the altars while the drummers continue to
the drum up the power of the two worlds.
Following this, Manbo Sallie
Ann bends down to the ground where she begins
to draw in corn meal the intricate and powerful
"veve" -- the otherworldly symbol
that in this world is the mirror of the
power of the spirit world. As she draws,
pinching out the corn meal, her devotees
will sing and circulate bottles of blessed
water in which the audience is invited to
wash their hands.
Once the veve is drawn the
ceremony begins in earnest to summon the
intercessors to accept the offerings and
bless the devotees.
This is the part that nearly
everyone associates with voodoo ceremonies,
where devotees and unsuspecting spectators
alike become possessed by the power of the
spirit world and begin to whirl and gyrate
to the maddening drums. This night, several
people succumb to the power of the Lwas,
dancing wildly and collapsing into the arms
of friends nearby. Pigeons are released,
set free to call to the spirit intercessors
to come down from the lofty heights and
join the passion of their servants. And
this hot July night in the Bywater of Old
New Orleans is no exception.
The ceremony concludes with
a "cool down" period of gentle
drumming and friendly conversation as amazed
spectators disperse into little cells to
talk or assemble to meet the Mambo herself.
Manbo Sallie Ann has performed
this ceremony each July for the last seven
years and in all that time New Orleans has
been spared the devastation of a major storm.
Although in September of 1998 the city came
close to being overrun by hurricane Georges,
and was even evacuated because of the certainty
of the storm's course, at the last moment
Georges turned away from New Orleans and
ploughed into the nearby Mississippi Gulf
When asked if she thinks Our
Lady of Prompt Succor or Ezili Danto had
anything to do with this, Manbo only smiles.
Anyone who has experienced
the passion and zeal of this Vodoun Hurricane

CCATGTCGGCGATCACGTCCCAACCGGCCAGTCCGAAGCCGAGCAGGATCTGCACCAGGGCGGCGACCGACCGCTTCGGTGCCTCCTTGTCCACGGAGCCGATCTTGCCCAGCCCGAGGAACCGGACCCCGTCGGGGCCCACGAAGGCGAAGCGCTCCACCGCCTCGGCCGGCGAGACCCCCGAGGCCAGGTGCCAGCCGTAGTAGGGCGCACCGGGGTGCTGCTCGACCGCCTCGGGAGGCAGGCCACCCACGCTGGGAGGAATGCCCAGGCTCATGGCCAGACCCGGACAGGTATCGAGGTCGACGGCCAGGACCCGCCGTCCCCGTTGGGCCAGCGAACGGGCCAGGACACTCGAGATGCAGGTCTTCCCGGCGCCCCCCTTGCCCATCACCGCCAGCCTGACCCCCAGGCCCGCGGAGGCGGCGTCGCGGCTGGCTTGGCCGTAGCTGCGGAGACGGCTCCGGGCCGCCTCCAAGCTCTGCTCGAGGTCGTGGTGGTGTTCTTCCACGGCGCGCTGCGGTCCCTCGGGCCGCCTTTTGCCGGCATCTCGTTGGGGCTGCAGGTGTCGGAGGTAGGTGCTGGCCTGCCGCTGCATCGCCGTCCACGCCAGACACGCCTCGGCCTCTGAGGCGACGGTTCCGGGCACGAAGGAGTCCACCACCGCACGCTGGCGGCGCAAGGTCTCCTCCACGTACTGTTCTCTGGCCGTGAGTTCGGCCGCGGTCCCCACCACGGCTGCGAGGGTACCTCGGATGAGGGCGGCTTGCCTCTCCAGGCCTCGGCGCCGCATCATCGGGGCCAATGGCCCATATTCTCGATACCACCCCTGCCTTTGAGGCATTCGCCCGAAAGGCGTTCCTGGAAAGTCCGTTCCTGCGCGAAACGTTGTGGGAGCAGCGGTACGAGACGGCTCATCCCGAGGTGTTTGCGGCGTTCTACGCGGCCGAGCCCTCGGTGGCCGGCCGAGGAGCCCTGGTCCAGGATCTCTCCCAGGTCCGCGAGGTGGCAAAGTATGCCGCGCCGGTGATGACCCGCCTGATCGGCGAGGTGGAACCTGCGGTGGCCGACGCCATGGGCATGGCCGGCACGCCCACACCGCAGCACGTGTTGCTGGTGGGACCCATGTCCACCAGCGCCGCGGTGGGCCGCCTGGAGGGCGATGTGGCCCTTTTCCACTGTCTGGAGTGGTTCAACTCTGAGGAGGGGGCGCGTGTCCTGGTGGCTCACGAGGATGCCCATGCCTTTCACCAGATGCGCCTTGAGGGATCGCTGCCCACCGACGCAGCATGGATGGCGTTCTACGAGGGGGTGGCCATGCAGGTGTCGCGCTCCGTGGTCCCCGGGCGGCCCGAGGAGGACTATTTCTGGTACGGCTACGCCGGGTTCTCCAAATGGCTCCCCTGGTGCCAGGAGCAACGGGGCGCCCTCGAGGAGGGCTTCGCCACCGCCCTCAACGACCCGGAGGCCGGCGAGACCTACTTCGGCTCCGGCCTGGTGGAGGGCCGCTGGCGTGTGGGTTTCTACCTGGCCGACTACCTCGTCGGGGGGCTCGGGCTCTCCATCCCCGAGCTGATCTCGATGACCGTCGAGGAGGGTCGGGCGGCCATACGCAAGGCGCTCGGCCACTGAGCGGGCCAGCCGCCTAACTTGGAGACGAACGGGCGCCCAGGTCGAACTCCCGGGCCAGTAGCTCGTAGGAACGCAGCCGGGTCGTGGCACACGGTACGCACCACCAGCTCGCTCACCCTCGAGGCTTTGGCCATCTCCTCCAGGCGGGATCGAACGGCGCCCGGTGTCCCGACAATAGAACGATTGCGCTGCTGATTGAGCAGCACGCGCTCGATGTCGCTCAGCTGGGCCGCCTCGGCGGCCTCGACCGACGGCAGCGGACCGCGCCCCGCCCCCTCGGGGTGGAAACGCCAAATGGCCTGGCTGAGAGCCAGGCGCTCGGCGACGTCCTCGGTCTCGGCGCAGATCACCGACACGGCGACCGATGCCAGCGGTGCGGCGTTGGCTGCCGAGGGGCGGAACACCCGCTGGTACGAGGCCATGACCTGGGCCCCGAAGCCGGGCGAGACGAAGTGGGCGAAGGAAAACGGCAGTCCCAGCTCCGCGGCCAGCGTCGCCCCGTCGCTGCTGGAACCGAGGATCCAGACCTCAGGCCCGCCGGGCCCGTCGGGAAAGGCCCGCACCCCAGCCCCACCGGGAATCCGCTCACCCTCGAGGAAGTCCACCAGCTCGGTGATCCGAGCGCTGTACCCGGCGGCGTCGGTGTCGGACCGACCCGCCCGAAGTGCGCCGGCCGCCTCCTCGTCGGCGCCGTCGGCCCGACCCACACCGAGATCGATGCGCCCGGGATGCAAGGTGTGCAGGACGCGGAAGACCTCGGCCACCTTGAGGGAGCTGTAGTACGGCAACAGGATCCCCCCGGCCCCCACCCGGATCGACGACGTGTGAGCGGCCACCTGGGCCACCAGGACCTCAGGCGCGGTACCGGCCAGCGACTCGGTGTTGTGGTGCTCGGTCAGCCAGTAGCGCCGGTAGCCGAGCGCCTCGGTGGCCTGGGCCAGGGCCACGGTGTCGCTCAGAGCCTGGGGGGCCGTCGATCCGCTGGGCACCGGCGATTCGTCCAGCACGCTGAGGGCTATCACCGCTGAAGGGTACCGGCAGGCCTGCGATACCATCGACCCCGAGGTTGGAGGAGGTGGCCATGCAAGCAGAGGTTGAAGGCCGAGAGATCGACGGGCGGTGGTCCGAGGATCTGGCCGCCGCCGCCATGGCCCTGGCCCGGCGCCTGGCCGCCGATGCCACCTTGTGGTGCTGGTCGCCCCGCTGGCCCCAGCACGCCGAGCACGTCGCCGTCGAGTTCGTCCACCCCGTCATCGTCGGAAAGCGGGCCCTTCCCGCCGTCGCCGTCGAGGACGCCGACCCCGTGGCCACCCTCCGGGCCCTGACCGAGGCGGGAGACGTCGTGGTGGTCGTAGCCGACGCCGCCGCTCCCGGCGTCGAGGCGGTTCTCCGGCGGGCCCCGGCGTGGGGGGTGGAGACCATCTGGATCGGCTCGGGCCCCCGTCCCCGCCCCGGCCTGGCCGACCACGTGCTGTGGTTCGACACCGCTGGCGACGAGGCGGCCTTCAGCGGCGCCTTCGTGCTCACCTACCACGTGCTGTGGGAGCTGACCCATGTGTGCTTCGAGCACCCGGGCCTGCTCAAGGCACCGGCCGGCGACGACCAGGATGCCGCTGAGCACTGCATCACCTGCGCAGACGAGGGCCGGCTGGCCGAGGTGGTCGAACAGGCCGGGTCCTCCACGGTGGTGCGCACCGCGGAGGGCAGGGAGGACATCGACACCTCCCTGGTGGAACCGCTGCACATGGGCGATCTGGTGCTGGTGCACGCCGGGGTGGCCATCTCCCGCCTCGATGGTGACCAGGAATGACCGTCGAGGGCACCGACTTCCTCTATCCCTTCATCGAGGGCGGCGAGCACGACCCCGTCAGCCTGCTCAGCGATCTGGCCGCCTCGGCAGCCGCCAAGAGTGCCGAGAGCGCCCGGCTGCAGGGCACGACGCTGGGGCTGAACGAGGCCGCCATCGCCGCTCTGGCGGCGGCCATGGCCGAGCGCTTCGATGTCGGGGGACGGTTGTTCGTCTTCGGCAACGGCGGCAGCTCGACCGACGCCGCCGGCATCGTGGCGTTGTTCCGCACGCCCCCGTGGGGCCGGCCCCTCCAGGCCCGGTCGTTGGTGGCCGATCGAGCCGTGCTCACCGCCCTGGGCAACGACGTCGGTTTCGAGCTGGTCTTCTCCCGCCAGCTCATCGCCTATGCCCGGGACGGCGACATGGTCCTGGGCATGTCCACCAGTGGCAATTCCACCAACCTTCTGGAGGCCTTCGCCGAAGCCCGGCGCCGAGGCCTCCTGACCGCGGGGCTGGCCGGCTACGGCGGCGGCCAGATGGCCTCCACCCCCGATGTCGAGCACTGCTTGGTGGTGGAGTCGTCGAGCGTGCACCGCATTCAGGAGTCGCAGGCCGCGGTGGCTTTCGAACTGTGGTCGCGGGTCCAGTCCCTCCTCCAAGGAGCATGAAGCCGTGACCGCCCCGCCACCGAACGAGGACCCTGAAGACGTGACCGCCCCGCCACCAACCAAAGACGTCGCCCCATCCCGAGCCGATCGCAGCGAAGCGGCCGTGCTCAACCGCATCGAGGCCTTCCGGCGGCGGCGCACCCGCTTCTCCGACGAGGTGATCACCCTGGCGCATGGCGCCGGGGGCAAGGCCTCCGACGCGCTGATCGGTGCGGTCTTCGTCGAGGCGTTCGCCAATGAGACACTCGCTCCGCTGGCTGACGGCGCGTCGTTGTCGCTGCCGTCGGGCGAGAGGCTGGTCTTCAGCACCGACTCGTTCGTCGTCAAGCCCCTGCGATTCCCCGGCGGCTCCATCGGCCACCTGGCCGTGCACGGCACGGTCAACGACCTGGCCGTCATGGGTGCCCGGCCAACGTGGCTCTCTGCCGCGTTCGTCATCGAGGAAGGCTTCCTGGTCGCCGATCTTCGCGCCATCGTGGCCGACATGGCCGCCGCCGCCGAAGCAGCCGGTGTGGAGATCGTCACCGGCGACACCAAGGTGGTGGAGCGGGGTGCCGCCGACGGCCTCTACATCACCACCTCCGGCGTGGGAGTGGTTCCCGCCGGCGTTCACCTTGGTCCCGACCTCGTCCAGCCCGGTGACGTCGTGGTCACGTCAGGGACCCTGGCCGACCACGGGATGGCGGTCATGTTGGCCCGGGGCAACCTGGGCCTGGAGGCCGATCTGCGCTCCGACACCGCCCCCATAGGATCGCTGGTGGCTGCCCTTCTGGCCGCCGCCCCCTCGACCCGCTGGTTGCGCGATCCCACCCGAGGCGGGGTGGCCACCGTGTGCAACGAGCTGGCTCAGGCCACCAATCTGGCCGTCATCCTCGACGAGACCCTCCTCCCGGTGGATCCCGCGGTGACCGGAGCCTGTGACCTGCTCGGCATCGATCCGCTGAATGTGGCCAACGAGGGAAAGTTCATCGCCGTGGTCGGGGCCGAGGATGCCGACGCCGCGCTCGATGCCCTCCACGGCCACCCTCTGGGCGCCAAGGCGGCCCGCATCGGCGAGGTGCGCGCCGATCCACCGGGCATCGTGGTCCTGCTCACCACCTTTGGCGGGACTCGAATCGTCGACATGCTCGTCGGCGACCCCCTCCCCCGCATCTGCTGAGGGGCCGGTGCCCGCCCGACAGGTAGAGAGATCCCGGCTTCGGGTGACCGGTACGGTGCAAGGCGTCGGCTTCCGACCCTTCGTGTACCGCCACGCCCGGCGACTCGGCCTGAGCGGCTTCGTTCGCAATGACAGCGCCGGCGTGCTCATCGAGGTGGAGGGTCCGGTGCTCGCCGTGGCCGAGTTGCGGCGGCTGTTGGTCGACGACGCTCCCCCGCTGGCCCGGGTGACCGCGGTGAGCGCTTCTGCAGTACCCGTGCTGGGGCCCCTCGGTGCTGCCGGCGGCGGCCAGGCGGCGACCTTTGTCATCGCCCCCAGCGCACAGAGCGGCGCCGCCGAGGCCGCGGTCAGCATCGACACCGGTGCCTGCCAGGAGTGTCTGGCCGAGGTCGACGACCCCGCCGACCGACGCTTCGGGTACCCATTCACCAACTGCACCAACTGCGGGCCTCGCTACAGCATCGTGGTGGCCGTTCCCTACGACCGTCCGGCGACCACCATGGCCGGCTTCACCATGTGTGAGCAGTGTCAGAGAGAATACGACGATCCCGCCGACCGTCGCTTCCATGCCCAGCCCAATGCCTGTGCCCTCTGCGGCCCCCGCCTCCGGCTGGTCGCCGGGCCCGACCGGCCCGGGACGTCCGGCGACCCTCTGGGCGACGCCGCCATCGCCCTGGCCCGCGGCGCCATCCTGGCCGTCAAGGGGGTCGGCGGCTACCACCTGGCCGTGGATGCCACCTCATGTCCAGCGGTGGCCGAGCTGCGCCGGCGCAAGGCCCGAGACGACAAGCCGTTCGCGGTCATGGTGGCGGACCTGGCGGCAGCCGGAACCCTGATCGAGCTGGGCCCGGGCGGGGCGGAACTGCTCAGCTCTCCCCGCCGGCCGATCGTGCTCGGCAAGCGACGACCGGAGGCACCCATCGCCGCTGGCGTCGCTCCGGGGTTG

Protection rite would have no doubt whatsoever
that there's something to it. Manbo Sallie
Ann's next scheduled event is a ritual ceremony
to commemorate El Dia de los Muertos (the
Day of the Dead) to honor the dead and the
souls of those departed ancestors we would
like to recall. This event is by reservation
only. For more information, please contact
Manbo Sallie Ann Glassman at Island of Salvation
Botanica or visit www.feyvodou.com.
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every year, there is a pre-approved
list of names for tropical storms
and hurricanes. These lists have
been generated by the National Hurricane
Center since 1953. At first, the
lists consisted of only female names;
however, since 1979, the lists alternate
between male and female.
are named alphabetically from the
list in chronological order. Thus
the first tropical storm or hurricane
of the year has a name that begins
with "A" and the second
is given the name that begins with
"B." The lists contain
names that begin from A to W, but
exclude names that begin with a
"Q" or "U."
are six lists that continue to rotate.
The lists only change when there
is a hurricane that is so devastating,
the name is retired and another
name replaces it.
tropical storm with winds of 74
miles per hour or greater is called
MAMBO SALLIE ANN GLASSMAN HERE>>